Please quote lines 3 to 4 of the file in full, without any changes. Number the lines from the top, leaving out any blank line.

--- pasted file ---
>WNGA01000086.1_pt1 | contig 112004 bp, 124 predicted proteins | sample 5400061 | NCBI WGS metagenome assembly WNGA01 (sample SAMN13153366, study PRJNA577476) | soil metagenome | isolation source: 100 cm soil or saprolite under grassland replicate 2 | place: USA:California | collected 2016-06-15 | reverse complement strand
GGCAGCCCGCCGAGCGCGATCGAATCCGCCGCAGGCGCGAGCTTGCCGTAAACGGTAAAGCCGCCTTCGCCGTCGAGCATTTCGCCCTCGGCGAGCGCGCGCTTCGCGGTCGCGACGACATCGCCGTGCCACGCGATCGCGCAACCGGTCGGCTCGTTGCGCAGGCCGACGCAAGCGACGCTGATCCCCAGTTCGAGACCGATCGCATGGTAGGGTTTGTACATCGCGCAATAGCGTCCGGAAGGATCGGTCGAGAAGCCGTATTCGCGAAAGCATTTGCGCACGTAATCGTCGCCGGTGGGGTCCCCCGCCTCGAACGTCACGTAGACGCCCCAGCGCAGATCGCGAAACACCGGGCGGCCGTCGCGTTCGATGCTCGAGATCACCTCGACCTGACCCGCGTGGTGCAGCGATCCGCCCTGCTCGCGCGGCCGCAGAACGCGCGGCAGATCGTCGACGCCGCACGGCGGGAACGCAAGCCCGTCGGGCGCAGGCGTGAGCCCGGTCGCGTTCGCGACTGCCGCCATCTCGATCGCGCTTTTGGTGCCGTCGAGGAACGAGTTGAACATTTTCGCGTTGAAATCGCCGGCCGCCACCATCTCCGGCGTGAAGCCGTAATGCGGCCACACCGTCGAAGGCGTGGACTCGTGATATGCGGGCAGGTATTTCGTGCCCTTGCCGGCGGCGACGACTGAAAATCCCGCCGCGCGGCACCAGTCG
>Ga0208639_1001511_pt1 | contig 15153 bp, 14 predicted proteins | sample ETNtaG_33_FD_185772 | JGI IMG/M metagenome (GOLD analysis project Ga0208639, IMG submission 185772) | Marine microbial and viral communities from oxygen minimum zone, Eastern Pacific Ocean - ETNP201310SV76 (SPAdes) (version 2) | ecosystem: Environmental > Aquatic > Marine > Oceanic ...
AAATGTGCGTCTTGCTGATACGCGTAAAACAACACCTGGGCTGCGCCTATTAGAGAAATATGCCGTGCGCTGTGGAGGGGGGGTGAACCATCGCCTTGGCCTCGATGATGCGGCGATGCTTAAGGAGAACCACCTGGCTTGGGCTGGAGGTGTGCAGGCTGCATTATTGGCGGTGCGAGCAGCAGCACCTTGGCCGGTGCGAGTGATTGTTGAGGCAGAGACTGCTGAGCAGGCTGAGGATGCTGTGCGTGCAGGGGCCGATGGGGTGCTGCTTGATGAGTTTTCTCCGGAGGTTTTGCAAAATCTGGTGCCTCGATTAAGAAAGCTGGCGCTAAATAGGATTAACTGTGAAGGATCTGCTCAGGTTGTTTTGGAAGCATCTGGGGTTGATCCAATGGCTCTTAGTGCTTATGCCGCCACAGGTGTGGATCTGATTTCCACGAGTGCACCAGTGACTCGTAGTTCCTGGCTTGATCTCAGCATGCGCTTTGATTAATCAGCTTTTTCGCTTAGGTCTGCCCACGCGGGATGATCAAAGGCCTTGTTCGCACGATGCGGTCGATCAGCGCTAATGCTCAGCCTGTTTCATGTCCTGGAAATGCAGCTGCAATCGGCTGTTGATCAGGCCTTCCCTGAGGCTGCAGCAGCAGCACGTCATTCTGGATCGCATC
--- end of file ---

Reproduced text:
>Ga0208639_1001511_pt1 | contig 15153 bp, 14 predicted proteins | sample ETNtaG_33_FD_185772 | JGI IMG/M metagenome (GOLD analysis project Ga0208639, IMG submission 185772) | Marine microbial and viral communities from oxygen minimum zone, Eastern Pacific Ocean - ETNP201310SV76 (SPAdes) (version 2) | ecosystem: Environmental > Aquatic > Marine > Oceanic ...
AAATGTGCGTCTTGCTGATACGCGTAAAACAACACCTGGGCTGCGCCTATTAGAGAAATATGCCGTGCGCTGTGGAGGGGGGGTGAACCATCGCCTTGGCCTCGATGATGCGGCGATGCTTAAGGAGAACCACCTGGCTTGGGCTGGAGGTGTGCAGGCTGCATTATTGGCGGTGCGAGCAGCAGCACCTTGGCCGGTGCGAGTGATTGTTGAGGCAGAGACTGCTGAGCAGGCTGAGGATGCTGTGCGTGCAGGGGCCGATGGGGTGCTGCTTGATGAGTTTTCTCCGGAGGTTTTGCAAAATCTGGTGCCTCGATTAAGAAAGCTGGCGCTAAATAGGATTAACTGTGAAGGATCTGCTCAGGTTGTTTTGGAAGCATCTGGGGTTGATCCAATGGCTCTTAGTGCTTATGCCGCCACAGGTGTGGATCTGATTTCCACGAGTGCACCAGTGACTCGTAGTTCCTGGCTTGATCTCAGCATGCGCTTTGATTAATCAGCTTTTTCGCTTAGGTCTGCCCACGCGGGATGATCAAAGGCCTTGTTCGCACGATGCGGTCGATCAGCGCTAATGCTCAGCCTGTTTCATGTCCTGGAAATGCAGCTGCAATCGGCTGTTGATCAGGCCTTCCCTGAGGCTGCAGCAGCAGCACGTCATTCTGGATCGCATC